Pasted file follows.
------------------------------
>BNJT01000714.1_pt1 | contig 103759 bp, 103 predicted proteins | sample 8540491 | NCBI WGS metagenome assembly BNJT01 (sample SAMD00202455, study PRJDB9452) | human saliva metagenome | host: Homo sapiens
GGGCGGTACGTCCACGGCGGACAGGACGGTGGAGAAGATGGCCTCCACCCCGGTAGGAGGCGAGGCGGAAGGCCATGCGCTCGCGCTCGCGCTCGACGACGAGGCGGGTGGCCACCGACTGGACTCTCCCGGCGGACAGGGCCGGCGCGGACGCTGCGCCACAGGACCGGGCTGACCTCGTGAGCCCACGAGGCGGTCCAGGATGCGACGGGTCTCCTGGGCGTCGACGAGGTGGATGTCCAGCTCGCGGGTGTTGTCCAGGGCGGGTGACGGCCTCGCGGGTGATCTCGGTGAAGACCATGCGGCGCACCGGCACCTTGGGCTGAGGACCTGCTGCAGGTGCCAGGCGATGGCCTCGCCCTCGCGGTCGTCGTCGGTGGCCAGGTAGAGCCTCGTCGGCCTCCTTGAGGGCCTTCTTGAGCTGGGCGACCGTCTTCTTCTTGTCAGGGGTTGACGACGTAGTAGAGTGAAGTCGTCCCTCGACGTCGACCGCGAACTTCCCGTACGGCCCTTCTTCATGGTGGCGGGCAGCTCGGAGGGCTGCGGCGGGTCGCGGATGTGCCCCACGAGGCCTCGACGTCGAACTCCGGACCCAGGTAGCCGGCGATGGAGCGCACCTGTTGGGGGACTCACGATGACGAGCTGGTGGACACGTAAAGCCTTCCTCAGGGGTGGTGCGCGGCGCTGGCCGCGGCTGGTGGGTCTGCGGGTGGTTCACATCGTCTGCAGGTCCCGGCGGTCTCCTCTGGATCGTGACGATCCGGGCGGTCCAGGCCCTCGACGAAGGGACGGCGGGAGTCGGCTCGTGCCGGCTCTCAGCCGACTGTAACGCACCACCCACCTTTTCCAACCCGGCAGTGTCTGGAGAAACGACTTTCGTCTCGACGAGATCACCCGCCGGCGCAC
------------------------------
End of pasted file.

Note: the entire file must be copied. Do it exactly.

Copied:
>BNJT01000714.1_pt1 | contig 103759 bp, 103 predicted proteins | sample 8540491 | NCBI WGS metagenome assembly BNJT01 (sample SAMD00202455, study PRJDB9452) | human saliva metagenome | host: Homo sapiens
GGGCGGTACGTCCACGGCGGACAGGACGGTGGAGAAGATGGCCTCCACCCCGGTAGGAGGCGAGGCGGAAGGCCATGCGCTCGCGCTCGCGCTCGACGACGAGGCGGGTGGCCACCGACTGGACTCTCCCGGCGGACAGGGCCGGCGCGGACGCTGCGCCACAGGACCGGGCTGACCTCGTGAGCCCACGAGGCGGTCCAGGATGCGACGGGTCTCCTGGGCGTCGACGAGGTGGATGTCCAGCTCGCGGGTGTTGTCCAGGGCGGGTGACGGCCTCGCGGGTGATCTCGGTGAAGACCATGCGGCGCACCGGCACCTTGGGCTGAGGACCTGCTGCAGGTGCCAGGCGATGGCCTCGCCCTCGCGGTCGTCGTCGGTGGCCAGGTAGAGCCTCGTCGGCCTCCTTGAGGGCCTTCTTGAGCTGGGCGACCGTCTTCTTCTTGTCAGGGGTTGACGACGTAGTAGAGTGAAGTCGTCCCTCGACGTCGACCGCGAACTTCCCGTACGGCCCTTCTTCATGGTGGCGGGCAGCTCGGAGGGCTGCGGCGGGTCGCGGATGTGCCCCACGAGGCCTCGACGTCGAACTCCGGACCCAGGTAGCCGGCGATGGAGCGCACCTGTTGGGGGACTCACGATGACGAGCTGGTGGACACGTAAAGCCTTCCTCAGGGGTGGTGCGCGGCGCTGGCCGCGGCTGGTGGGTCTGCGGGTGGTTCACATCGTCTGCAGGTCCCGGCGGTCTCCTCTGGATCGTGACGATCCGGGCGGTCCAGGCCCTCGACGAAGGGACGGCGGGAGTCGGCTCGTGCCGGCTCTCAGCCGACTGTAACGCACCACCCACCTTTTCCAACCCGGCAGTGTCTGGAGAAACGACTTTCGTCTCGACGAGATCACCCGCCGGCGCAC